AG: Criminal record ‘error’ from 31 years ago needs to be pinpointed to be fixed
Pinpointing an evidential trail on an erroneous criminal conviction would be the only way to get a drug conviction corrected.
This from Attorney General Mark Pettingill on the case of Mark Druell Hall who admitted possessing nine grams of cannabis in 1982, but his record says he was found guilty of possession with intent to supply.
He complained that when travels through the US he is detained and treated as if he was a drug smuggler. And he appealed to the powers that be to correct his criminal record.
But Mr Pettingill said it’s not as simple as that even if it was a clerical error.
“The short answer is it is certainly something that we would want to look at but the only way would be to get a hold of this type of evidence.”
He suggested Mr Hall retain a lawyer to “look at who the magistrate was at the time and who the prosecutors were. “If his record says intent to supply, and that’s the clerical error, that’s the record of the courts. I appreciate that he’s saying that was in error but the official record says otherwise.
“To fix that you would have to go evidentially and look at that and you’d have to have people who are able to say on evidence that didn’t happen like that.
“The Supreme Court has said this many times, with all respect to the newspaper, it is not a record of a court proceeding. It’s not like the House of Assembly where you have the Hansard, or the court reporting system, or the judge’s notes; that’s the official record.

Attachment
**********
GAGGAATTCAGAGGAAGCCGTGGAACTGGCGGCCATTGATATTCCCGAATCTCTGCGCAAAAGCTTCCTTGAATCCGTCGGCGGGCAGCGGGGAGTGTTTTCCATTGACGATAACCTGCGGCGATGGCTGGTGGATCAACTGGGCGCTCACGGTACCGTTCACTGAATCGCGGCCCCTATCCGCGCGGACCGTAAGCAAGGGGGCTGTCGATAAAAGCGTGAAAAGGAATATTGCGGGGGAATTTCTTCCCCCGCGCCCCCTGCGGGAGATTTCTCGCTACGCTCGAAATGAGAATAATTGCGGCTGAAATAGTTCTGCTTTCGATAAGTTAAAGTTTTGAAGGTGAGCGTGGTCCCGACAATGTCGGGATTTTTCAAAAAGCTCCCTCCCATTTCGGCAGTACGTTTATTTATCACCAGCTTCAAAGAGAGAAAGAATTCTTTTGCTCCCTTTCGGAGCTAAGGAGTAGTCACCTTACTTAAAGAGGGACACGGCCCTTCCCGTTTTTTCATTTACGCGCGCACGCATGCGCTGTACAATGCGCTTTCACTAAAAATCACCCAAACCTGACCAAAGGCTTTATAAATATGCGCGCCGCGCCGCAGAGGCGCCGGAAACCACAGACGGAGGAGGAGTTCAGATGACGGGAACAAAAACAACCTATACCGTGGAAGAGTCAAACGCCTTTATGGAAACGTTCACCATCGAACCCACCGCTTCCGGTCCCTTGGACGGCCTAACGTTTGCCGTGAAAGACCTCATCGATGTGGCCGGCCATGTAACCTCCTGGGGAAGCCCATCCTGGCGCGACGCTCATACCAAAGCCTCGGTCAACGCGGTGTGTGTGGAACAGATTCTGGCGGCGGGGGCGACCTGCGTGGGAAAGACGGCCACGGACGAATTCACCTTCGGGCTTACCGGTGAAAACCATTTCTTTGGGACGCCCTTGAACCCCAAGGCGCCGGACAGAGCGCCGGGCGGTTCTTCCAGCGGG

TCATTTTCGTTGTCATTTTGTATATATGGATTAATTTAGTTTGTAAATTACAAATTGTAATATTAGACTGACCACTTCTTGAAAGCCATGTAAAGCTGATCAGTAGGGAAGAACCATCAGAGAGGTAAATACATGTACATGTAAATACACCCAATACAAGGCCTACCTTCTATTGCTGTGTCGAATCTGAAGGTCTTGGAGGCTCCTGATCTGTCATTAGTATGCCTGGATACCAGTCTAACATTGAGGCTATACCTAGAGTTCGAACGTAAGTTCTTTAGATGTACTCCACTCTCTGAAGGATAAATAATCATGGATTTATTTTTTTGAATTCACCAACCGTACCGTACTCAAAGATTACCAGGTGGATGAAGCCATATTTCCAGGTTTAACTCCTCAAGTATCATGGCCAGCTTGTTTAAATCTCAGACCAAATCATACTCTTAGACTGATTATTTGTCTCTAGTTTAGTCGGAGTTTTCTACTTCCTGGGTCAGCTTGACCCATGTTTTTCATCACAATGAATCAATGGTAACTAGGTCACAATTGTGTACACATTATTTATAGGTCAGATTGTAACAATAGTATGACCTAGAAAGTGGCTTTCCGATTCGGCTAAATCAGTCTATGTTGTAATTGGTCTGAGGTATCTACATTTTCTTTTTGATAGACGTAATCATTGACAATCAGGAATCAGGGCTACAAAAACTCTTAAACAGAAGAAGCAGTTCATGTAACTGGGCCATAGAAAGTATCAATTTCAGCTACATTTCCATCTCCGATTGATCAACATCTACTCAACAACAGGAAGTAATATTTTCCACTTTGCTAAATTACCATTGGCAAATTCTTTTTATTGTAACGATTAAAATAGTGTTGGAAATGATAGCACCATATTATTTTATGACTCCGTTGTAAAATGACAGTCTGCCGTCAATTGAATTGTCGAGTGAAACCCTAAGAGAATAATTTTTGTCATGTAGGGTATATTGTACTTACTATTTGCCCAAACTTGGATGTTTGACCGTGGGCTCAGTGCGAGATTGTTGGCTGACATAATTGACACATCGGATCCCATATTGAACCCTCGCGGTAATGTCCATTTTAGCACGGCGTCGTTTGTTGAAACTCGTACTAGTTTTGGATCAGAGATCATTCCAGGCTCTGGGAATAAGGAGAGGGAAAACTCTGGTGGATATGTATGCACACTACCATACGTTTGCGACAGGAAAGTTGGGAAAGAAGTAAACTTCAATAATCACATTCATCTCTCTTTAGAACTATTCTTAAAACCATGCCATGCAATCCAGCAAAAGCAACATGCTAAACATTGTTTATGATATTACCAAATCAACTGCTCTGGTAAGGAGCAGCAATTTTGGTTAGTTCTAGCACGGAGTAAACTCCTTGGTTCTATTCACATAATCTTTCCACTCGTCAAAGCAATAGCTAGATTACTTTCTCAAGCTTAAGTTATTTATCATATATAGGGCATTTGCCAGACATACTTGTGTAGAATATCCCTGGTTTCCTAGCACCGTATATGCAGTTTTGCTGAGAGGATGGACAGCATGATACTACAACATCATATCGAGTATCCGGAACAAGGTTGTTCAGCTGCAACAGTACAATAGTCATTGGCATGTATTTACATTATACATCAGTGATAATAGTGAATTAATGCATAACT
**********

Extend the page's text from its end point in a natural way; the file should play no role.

“If there has been a clerical error then he has to go about trying to gather the evidence to establish that. Those things very rarely can happen although I’ve seen it happen before, this is not the first case where this has happened.”
Asked if Mr Hall just has to live it, he said: “I won’t say he’s got to live with it, I’m saying he should do everything that he can to try and sort it out. It can’t just be that it was in the newspaper 30 years ago, newspapers make mistakes too,” said Mr Pettingill.
But lawyer Kamal Worrell after reading the story said he couldn’t help but feel for Mr Hall and his case points up broader issues about “the outlawed cannabis plant”.
“Surely he has been aggrieved, and if that has been caused by the fault of the courts he should be able, through the appropriate channels, to have his record amended.
“While Mr Hall shows admirable acceptance of his just desserts, many people in this Island and around the world think that being labelled a criminal or ex-convict, merely because of them having had possession of this vegetable matter, is just too harsh when compared to any harm done by the fact. Not to mention, as demonstrated by Mr Hall’s case, that it may creep up and cause problems much later on in life.”
Unfortunately he said there are plenty of people in a similar situation. “Many of them were caught with the herbaceous material when they were youngsters.
“We all know that this has serious consequences for travel to the US and other places and can, therefore, severely limit education opportunities. Besides that, there are a host of other knock-on effects and economic implications that come into play.”
Assisted by the advancement of science he said it is increasingly the case that “the harm which was once widely associated with cannabis use is being proved to have been either grossly unfounded or exaggerated”. And he pointed to the many examples where the decriminalisation of marijuana has already been implemented in the US, UK and Europe.
Bermuda is no exception in his view and he recalled Operation Cleansweep “when scores of people were rounded up, many of them, for minute quantities of cannabis and thrown into jail”.
Today, he said, many receive a caution from police for the same offence and inside a courtroom. “Then, if you factor in the recent commentary by the current Attorney General, it appears to gives a clear indication that the winds are shifting,” he added.
But possession of “minute amounts of cannabis is still enough to deprive a person of their liberties, brandish them a criminal, and to cause inconvenience to them for the rest of their natural life on earth”.
And at the end of the day he said: “We simply have to ask if this makes any sense. If we think it makes sense, then there is no problem. But if not, then the next question is — What are we going to do?”